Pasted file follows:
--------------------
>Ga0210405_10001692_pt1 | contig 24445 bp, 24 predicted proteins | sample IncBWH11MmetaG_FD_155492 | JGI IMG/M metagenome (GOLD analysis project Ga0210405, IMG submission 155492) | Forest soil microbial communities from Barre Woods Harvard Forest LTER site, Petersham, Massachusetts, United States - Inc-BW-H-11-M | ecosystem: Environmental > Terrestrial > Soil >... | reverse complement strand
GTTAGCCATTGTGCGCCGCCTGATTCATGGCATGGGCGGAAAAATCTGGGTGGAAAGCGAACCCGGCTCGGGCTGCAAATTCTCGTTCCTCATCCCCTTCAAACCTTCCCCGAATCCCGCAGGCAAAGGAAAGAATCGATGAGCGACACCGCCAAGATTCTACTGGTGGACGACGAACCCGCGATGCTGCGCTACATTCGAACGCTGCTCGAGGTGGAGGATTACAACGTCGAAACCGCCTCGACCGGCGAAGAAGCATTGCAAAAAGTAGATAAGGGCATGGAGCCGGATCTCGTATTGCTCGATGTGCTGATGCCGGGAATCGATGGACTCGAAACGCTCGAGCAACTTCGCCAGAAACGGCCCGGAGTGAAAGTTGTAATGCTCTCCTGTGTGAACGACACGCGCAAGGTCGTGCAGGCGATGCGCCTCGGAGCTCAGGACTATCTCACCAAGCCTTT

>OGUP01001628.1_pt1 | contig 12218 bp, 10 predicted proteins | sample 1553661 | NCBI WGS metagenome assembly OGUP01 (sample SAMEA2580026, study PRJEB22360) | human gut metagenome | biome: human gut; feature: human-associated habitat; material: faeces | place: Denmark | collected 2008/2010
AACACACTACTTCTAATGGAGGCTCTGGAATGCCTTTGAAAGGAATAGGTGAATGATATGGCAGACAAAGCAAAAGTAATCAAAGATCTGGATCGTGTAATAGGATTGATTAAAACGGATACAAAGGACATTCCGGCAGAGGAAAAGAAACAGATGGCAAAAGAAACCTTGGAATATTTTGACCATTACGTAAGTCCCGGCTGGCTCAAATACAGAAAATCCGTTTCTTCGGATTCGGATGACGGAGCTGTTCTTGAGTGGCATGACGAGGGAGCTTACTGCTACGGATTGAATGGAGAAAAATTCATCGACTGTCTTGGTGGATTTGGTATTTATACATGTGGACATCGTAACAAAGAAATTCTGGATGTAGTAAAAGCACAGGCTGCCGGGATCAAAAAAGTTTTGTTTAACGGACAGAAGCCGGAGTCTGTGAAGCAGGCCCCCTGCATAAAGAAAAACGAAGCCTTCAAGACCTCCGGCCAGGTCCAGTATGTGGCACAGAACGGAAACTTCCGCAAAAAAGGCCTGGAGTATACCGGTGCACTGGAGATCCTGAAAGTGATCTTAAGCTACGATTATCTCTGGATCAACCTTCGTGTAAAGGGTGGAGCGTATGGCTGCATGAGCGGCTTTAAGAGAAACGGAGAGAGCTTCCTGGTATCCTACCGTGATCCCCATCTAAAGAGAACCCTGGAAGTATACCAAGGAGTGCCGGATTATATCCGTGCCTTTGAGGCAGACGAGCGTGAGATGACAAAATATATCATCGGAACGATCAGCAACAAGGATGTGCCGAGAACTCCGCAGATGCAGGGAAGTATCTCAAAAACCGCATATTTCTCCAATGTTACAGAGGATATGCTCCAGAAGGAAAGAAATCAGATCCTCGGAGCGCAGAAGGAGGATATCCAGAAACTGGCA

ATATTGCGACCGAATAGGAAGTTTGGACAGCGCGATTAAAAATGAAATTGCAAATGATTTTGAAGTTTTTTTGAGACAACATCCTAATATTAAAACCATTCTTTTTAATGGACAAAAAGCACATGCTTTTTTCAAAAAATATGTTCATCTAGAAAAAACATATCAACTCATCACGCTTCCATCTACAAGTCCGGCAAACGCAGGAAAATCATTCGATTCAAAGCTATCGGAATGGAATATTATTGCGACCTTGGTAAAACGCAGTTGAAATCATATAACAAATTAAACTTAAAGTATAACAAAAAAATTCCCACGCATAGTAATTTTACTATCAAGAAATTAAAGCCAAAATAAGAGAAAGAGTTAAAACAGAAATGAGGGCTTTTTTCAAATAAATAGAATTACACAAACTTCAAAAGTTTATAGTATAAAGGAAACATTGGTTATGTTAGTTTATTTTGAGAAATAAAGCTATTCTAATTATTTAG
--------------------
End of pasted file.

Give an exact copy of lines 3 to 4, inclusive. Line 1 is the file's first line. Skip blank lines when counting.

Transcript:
>OGUP01001628.1_pt1 | contig 12218 bp, 10 predicted proteins | sample 1553661 | NCBI WGS metagenome assembly OGUP01 (sample SAMEA2580026, study PRJEB22360) | human gut metagenome | biome: human gut; feature: human-associated habitat; material: faeces | place: Denmark | collected 2008/2010
AACACACTACTTCTAATGGAGGCTCTGGAATGCCTTTGAAAGGAATAGGTGAATGATATGGCAGACAAAGCAAAAGTAATCAAAGATCTGGATCGTGTAATAGGATTGATTAAAACGGATACAAAGGACATTCCGGCAGAGGAAAAGAAACAGATGGCAAAAGAAACCTTGGAATATTTTGACCATTACGTAAGTCCCGGCTGGCTCAAATACAGAAAATCCGTTTCTTCGGATTCGGATGACGGAGCTGTTCTTGAGTGGCATGACGAGGGAGCTTACTGCTACGGATTGAATGGAGAAAAATTCATCGACTGTCTTGGTGGATTTGGTATTTATACATGTGGACATCGTAACAAAGAAATTCTGGATGTAGTAAAAGCACAGGCTGCCGGGATCAAAAAAGTTTTGTTTAACGGACAGAAGCCGGAGTCTGTGAAGCAGGCCCCCTGCATAAAGAAAAACGAAGCCTTCAAGACCTCCGGCCAGGTCCAGTATGTGGCACAGAACGGAAACTTCCGCAAAAAAGGCCTGGAGTATACCGGTGCACTGGAGATCCTGAAAGTGATCTTAAGCTACGATTATCTCTGGATCAACCTTCGTGTAAAGGGTGGAGCGTATGGCTGCATGAGCGGCTTTAAGAGAAACGGAGAGAGCTTCCTGGTATCCTACCGTGATCCCCATCTAAAGAGAACCCTGGAAGTATACCAAGGAGTGCCGGATTATATCCGTGCCTTTGAGGCAGACGAGCGTGAGATGACAAAATATATCATCGGAACGATCAGCAACAAGGATGTGCCGAGAACTCCGCAGATGCAGGGAAGTATCTCAAAAACCGCATATTTCTCCAATGTTACAGAGGATATGCTCCAGAAGGAAAGAAATCAGATCCTCGGAGCGCAGAAGGAGGATATCCAGAAACTGGCA